Evaluation of the effect of Decentralization on Equity in the Health Sector Financial Resource allocation process in Zambia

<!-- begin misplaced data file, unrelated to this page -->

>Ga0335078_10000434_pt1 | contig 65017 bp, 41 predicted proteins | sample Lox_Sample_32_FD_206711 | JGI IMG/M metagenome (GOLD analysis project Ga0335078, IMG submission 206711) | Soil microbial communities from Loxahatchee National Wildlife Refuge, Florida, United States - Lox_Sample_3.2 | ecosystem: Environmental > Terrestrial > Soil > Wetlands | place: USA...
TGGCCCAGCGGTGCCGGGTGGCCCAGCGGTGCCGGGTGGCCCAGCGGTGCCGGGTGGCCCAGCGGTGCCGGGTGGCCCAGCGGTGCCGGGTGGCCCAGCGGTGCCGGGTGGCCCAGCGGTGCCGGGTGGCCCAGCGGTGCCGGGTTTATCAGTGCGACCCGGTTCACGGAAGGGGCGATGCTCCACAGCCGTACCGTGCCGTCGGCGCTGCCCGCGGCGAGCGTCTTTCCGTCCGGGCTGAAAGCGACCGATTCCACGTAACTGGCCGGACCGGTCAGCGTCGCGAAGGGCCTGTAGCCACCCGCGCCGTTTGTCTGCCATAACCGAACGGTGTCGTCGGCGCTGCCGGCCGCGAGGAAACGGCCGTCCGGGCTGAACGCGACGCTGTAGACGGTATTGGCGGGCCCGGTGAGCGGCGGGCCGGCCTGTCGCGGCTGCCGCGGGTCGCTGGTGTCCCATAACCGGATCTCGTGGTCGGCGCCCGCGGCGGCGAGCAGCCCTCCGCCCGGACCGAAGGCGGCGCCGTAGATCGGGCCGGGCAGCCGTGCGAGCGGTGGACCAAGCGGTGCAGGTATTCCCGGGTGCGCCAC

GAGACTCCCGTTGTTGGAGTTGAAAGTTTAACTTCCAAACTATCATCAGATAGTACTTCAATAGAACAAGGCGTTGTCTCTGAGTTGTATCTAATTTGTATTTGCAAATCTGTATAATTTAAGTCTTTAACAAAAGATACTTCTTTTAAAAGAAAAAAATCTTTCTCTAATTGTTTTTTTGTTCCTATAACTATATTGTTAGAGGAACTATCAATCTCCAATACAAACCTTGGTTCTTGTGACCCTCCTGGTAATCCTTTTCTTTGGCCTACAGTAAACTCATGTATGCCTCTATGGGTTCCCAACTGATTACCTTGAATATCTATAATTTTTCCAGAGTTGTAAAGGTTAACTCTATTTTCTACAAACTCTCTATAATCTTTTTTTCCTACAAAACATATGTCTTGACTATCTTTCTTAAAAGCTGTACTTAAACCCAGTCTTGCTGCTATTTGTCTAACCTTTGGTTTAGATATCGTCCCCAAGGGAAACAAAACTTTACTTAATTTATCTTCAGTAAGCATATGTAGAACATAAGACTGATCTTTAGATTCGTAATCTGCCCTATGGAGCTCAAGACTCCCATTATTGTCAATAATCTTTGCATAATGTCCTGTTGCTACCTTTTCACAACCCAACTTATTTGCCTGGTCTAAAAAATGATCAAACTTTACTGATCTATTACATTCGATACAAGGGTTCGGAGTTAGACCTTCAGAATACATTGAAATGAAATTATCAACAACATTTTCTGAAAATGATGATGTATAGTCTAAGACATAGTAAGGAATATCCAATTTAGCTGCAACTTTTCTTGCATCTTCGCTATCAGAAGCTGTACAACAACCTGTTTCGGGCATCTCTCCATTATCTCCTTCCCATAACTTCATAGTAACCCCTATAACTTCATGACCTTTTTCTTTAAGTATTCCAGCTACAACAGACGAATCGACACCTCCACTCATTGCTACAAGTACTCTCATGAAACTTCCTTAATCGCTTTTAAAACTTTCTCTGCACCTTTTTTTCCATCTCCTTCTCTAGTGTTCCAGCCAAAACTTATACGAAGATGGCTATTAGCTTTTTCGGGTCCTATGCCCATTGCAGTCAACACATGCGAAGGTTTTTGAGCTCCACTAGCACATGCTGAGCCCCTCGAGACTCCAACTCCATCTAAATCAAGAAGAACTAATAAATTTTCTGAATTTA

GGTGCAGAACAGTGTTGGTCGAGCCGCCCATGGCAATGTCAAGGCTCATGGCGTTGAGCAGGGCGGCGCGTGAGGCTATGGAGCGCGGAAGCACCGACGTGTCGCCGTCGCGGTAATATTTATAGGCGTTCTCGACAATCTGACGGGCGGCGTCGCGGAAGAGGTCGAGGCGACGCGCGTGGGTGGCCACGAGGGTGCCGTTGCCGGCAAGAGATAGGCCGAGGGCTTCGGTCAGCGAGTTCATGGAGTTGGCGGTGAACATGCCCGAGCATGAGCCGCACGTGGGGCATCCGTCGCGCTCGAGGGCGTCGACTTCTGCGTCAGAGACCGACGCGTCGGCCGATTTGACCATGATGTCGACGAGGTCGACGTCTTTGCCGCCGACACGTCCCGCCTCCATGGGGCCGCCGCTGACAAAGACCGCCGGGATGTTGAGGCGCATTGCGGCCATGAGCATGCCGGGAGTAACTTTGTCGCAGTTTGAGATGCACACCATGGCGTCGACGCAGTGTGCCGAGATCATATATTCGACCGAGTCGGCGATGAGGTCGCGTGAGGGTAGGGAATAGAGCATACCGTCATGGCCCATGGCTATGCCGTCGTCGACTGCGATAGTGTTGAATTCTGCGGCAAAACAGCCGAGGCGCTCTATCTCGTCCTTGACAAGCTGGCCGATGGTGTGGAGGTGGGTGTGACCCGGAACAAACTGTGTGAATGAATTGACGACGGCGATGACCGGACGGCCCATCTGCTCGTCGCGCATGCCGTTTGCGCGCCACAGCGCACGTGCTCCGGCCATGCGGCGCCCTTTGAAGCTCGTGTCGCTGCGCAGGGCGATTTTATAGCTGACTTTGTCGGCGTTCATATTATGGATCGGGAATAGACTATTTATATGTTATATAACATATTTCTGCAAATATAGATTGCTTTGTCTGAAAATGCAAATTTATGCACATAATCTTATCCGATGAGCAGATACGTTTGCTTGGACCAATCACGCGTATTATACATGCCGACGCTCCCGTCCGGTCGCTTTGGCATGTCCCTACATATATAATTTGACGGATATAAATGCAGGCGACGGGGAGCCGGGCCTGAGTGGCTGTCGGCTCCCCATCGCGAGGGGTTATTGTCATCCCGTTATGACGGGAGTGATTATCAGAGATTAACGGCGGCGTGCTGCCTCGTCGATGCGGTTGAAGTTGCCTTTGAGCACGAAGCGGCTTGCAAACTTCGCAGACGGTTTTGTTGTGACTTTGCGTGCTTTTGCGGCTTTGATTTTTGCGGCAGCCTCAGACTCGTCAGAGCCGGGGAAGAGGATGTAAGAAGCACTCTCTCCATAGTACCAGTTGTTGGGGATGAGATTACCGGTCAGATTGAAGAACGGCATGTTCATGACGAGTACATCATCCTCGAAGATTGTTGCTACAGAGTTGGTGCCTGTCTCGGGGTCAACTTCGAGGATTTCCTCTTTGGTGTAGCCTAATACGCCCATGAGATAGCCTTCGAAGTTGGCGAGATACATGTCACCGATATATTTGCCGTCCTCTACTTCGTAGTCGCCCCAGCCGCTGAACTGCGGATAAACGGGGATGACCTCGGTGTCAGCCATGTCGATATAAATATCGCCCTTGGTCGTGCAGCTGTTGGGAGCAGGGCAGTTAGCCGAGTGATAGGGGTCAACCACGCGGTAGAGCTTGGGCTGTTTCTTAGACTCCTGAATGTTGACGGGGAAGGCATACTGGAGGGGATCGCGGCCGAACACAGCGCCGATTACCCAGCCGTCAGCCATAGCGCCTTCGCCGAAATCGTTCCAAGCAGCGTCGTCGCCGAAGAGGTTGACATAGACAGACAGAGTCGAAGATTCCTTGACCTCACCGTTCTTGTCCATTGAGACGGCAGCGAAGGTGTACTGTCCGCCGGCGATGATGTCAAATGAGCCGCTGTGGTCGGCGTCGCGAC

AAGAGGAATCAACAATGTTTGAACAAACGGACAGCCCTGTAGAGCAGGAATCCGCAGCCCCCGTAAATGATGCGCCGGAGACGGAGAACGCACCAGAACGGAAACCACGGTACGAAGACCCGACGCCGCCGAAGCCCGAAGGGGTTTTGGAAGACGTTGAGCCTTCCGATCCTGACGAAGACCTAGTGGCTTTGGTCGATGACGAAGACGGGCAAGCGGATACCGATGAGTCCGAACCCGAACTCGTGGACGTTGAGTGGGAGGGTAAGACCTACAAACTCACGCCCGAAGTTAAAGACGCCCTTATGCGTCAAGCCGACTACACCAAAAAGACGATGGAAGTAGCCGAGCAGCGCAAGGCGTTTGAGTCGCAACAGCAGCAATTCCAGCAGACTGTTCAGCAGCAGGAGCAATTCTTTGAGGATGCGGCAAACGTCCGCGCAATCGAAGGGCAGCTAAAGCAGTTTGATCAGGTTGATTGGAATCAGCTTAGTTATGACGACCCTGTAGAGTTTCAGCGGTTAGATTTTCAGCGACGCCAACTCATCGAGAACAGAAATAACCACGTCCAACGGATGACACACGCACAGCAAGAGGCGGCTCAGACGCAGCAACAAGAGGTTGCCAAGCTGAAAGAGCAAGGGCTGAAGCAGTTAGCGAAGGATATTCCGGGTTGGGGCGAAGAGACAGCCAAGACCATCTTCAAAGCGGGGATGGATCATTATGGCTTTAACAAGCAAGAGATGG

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The research contained in this document was done in order to identify the factors considered in the formula used for allocating financial resources in the Zambian health sector since implementation of the decentralization policy. The identified parameters were then compared to those obtained from the international literature review such as the demographics of a population, morbidity/mortality profiles and socio-economic status of people in different geographical areas. Data were collected from interviews with relevant informants, questionnaires and review of key policy documents and reports. Information was gathered from the Central Board of Health and from some District Health Boards. It included data on currently used variables in the formula and their justification; sources of district own revenue, actual amounts raised, factors affecting local revenue generation; socio-economic indicators and demographic profiles.Analysis was done on the basis of assessing how (in)equitable the current formula is. Both qualitative and quantitative data were used. The former were analysed manually while the latter were analysed with computer software Excel and STATA. Major findings include: >The current formula does not allow for equitable distribution of financial resources. Inequities were found between provinces, with urban ones getting more funds than their rural counterparts. >Indicators of need incorporated in the current formula were found to be inadequate. There is need to include more such as utilization of health services by age and sex and socio-economic status of people in a particular location. >The current formula also uses some unstable and arbitrary parameters like cholera proneness and population density, respectively. Such variables need to be modified to improve equity. >Local revenue from user fees and prepayment schemes is not considered in the formula. It was found that there are variations around the country in terms of revenue generation, with urban areas raising more funds than the rural ones. The study thus recommends that consideration be made of resources mobilized within the districts in the resource allocation formula. This study concludes by drawing up several policy change recommendations that would enhance equity based on the findings above.